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sex, lies, and videotape: Criterion Collection Blu-Ray Review


Steven Soderbergh’s Palme D’or winning masterpiece, sex, lies, and videotape is re-released this week on blu-ray in a sumptuous new edition as part of the Criterion Collection.One of the sexiest films ever made – despite not featuring a single sex scene – with razor sharp insights into the intimacies and deceptions of interpersonal relationships, Soderbergh’s incredibly perceptive indie drama remains one of the most assured directorial debuts of recent times.


The film tells the story of neurotic housewife Ann (Andie MacDowell) who is unhappily married to John (Peter Gallagher), a douchebag yuppie lawyer. Ann confesses to her therapist that she has lost all interest in physical intimacy, and doesn’t think she has ever had an orgasm.John meanwhile is having a passionate affair with Ann’s extrovert artist sister, Cynthia (Laura San Giacomo).


This scenario is further complicated when John’s old college friend Graham (James Spader) arrives in town. This soft-spoken man, soulful, and honest to a fault is the polar opposite of John, and Ann soon starts to fall for him. Then she discovers that Graham has his own issues with intimacy. Unable to sleep with women due to impotence, he instead interviews and videotapes women as they talk about their sex lives. Needless to say, it is not long before both Cynthia and Ann find themselves staring into the lens of Graham’s camera.


It has become one of Hollywood’s most oft told tales, how a 26-year-old Soderbergh wrote this script in a mere eight days. Anyone who has ever laboured over a feature film screenplay for months or even years will no doubt be weeping into their well-thumbed copy of Save the Cat after watching this. For it is a beautiful screenplay – devastatingly perceptive, and laced with humour and sadness, it is the kind of script that reminds you that even though film is a visual medium, there is something truly thrilling in seeing great actors speaking wonderful dialogue. That he achieved this in eight days, is nothing short of remarkable.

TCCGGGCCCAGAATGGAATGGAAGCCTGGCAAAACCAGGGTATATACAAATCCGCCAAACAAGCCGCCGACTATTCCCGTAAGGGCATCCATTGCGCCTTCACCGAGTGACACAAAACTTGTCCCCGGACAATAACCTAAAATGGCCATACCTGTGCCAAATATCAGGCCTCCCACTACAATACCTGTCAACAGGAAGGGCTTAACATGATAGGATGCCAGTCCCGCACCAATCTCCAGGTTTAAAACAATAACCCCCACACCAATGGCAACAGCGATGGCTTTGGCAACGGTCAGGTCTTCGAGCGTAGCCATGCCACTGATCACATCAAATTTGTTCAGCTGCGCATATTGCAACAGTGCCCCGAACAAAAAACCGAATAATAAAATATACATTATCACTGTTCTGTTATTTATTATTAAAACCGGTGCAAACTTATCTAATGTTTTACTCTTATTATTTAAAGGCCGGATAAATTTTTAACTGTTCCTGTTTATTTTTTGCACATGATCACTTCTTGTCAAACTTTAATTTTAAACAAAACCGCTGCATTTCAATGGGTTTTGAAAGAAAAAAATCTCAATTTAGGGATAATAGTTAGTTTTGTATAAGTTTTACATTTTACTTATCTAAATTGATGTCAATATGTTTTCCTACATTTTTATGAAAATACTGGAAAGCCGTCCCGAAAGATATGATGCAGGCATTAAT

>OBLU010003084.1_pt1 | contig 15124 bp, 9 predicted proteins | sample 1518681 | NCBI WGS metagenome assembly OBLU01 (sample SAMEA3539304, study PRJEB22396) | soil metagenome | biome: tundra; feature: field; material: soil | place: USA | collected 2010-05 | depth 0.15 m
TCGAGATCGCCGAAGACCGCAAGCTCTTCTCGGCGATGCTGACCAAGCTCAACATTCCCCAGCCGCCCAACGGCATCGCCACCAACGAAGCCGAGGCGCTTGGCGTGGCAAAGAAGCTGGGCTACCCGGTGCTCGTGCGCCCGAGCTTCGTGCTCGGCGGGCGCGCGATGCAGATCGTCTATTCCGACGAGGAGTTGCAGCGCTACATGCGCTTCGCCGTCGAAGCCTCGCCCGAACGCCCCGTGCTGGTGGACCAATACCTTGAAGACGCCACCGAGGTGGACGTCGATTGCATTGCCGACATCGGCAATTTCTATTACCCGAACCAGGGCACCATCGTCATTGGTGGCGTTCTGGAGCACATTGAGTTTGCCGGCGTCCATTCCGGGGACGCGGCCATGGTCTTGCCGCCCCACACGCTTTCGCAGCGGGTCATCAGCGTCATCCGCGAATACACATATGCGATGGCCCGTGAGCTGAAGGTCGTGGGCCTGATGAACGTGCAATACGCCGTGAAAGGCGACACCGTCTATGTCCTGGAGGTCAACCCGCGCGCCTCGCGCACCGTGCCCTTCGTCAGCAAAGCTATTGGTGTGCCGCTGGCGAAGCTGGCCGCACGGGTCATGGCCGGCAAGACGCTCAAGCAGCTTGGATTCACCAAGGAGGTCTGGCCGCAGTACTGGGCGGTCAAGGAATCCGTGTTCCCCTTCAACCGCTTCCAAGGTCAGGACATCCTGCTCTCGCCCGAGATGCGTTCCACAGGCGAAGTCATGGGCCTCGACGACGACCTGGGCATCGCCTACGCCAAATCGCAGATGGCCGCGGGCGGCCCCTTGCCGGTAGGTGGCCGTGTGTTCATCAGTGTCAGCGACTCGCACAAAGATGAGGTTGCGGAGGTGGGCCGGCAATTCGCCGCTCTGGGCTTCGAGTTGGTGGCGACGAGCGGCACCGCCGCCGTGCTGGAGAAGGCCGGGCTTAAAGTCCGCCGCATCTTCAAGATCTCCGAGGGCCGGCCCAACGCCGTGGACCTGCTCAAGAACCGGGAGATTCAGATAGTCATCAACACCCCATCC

But of course it counts for nothing if the people you entrust your words to aren’t up to scratch. Soderbergh had no such worries, as each member of the cast delivers a memorable performance. Andie MacDowell was never better than she was here, and James Spader’s award winning turn is deliciously ambiguous. But the standout is Laura San Giacomo who is brilliant as Cynthia. Trapped in an ever escalating game of sexual one-upmanship with John, she is cool and seemingly in control of her life, unlike the others in her orbit, but you can sense the damage it is dong to her.


The disc comes with a commentary recorded in 1998, which is a conversation between Soderbergh and Neil LaBute, as they discuss all aspects of sex, lies, and videotape. There are also three interviews with Soderbergh from 1990, 1992, and 2018 respectively, and an interview with James Spader from The Today Show in 1989.


Elsewhere on the disc, there is a terrific brand new documentary produced for this release, going behind the scenes of the making of the film, with all new interviews with Andie MacDowell, Peter Gallagher, and Laura San Giacomo. For those of you interested in the score and sound design, there is a fascinating conversation between sound editor Larry Blake and composer Cliff Martinez, who discuss working with Steven Soderbergh throughout his career.


There is also a deleted scene with optional audio commentary. The booklet with the disc comes with an essay by critic Amy Taubin and excerpts from Soderbergh’s diaries, written at the time of the film’s production. All in all a very handsome release for this ground-breaking drama.

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